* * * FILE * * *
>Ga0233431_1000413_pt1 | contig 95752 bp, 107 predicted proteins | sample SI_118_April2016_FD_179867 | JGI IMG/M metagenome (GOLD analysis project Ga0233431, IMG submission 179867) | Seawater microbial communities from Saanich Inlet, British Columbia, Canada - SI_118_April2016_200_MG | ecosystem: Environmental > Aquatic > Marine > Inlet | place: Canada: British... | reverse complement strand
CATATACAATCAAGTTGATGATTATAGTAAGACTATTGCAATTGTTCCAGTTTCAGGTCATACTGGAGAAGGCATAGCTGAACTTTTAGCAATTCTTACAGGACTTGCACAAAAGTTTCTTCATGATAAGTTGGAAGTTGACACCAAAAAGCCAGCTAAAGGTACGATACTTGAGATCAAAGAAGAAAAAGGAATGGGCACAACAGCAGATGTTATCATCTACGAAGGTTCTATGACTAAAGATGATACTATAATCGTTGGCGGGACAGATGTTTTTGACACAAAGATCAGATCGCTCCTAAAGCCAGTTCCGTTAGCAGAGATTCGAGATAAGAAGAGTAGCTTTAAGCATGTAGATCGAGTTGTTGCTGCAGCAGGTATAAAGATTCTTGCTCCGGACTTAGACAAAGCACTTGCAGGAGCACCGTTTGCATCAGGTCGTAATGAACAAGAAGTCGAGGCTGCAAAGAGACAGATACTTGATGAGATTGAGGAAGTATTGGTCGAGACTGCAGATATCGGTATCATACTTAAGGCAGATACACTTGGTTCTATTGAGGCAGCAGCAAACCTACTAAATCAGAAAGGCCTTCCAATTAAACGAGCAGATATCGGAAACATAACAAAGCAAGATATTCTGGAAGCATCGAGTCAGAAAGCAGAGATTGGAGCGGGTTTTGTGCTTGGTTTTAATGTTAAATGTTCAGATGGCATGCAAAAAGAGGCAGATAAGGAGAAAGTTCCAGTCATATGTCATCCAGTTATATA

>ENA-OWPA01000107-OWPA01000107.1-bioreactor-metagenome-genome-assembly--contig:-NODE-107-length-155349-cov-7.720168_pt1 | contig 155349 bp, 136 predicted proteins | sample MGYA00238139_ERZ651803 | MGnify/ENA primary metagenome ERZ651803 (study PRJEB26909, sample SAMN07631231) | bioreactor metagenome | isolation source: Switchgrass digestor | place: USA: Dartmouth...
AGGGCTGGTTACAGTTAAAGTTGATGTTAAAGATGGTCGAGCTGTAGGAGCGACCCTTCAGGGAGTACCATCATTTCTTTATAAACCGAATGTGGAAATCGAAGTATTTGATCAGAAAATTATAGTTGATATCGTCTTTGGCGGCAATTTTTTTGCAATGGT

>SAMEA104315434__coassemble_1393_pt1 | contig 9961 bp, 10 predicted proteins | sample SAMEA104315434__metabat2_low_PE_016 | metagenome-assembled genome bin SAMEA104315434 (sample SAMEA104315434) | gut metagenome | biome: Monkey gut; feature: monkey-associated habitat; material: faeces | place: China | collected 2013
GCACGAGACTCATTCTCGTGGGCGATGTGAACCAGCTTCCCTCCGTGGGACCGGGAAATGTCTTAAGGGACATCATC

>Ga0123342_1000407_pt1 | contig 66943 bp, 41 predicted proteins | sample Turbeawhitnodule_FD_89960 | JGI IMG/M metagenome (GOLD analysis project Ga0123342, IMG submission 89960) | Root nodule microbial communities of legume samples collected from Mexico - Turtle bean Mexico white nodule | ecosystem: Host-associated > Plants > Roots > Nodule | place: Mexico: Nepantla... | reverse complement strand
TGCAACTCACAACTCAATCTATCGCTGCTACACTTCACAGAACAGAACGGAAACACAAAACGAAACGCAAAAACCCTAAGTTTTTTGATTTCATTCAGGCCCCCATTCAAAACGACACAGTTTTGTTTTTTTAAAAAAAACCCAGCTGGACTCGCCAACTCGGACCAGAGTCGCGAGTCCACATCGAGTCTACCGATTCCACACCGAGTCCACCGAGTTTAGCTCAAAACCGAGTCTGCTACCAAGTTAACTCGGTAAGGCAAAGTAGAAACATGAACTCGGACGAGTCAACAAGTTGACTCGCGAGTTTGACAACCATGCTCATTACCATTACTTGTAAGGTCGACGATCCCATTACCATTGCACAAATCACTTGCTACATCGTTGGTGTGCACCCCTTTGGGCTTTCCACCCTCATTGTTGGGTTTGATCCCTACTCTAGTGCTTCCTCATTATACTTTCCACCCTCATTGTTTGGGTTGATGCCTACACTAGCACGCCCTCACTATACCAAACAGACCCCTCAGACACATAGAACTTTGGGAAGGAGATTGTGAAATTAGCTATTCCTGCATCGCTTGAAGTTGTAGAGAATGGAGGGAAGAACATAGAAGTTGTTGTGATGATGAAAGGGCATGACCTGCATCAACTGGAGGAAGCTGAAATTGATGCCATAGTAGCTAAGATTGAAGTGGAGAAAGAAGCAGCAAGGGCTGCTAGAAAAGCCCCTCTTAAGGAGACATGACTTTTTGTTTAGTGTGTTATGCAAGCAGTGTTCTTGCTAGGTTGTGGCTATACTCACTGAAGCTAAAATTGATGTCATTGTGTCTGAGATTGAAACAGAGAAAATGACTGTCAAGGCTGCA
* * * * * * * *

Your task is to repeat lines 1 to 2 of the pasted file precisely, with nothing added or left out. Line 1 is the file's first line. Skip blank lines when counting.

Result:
>Ga0233431_1000413_pt1 | contig 95752 bp, 107 predicted proteins | sample SI_118_April2016_FD_179867 | JGI IMG/M metagenome (GOLD analysis project Ga0233431, IMG submission 179867) | Seawater microbial communities from Saanich Inlet, British Columbia, Canada - SI_118_April2016_200_MG | ecosystem: Environmental > Aquatic > Marine > Inlet | place: Canada: British... | reverse complement strand
CATATACAATCAAGTTGATGATTATAGTAAGACTATTGCAATTGTTCCAGTTTCAGGTCATACTGGAGAAGGCATAGCTGAACTTTTAGCAATTCTTACAGGACTTGCACAAAAGTTTCTTCATGATAAGTTGGAAGTTGACACCAAAAAGCCAGCTAAAGGTACGATACTTGAGATCAAAGAAGAAAAAGGAATGGGCACAACAGCAGATGTTATCATCTACGAAGGTTCTATGACTAAAGATGATACTATAATCGTTGGCGGGACAGATGTTTTTGACACAAAGATCAGATCGCTCCTAAAGCCAGTTCCGTTAGCAGAGATTCGAGATAAGAAGAGTAGCTTTAAGCATGTAGATCGAGTTGTTGCTGCAGCAGGTATAAAGATTCTTGCTCCGGACTTAGACAAAGCACTTGCAGGAGCACCGTTTGCATCAGGTCGTAATGAACAAGAAGTCGAGGCTGCAAAGAGACAGATACTTGATGAGATTGAGGAAGTATTGGTCGAGACTGCAGATATCGGTATCATACTTAAGGCAGATACACTTGGTTCTATTGAGGCAGCAGCAAACCTACTAAATCAGAAAGGCCTTCCAATTAAACGAGCAGATATCGGAAACATAACAAAGCAAGATATTCTGGAAGCATCGAGTCAGAAAGCAGAGATTGGAGCGGGTTTTGTGCTTGGTTTTAATGTTAAATGTTCAGATGGCATGCAAAAAGAGGCAGATAAGGAGAAAGTTCCAGTCATATGTCATCCAGTTATATA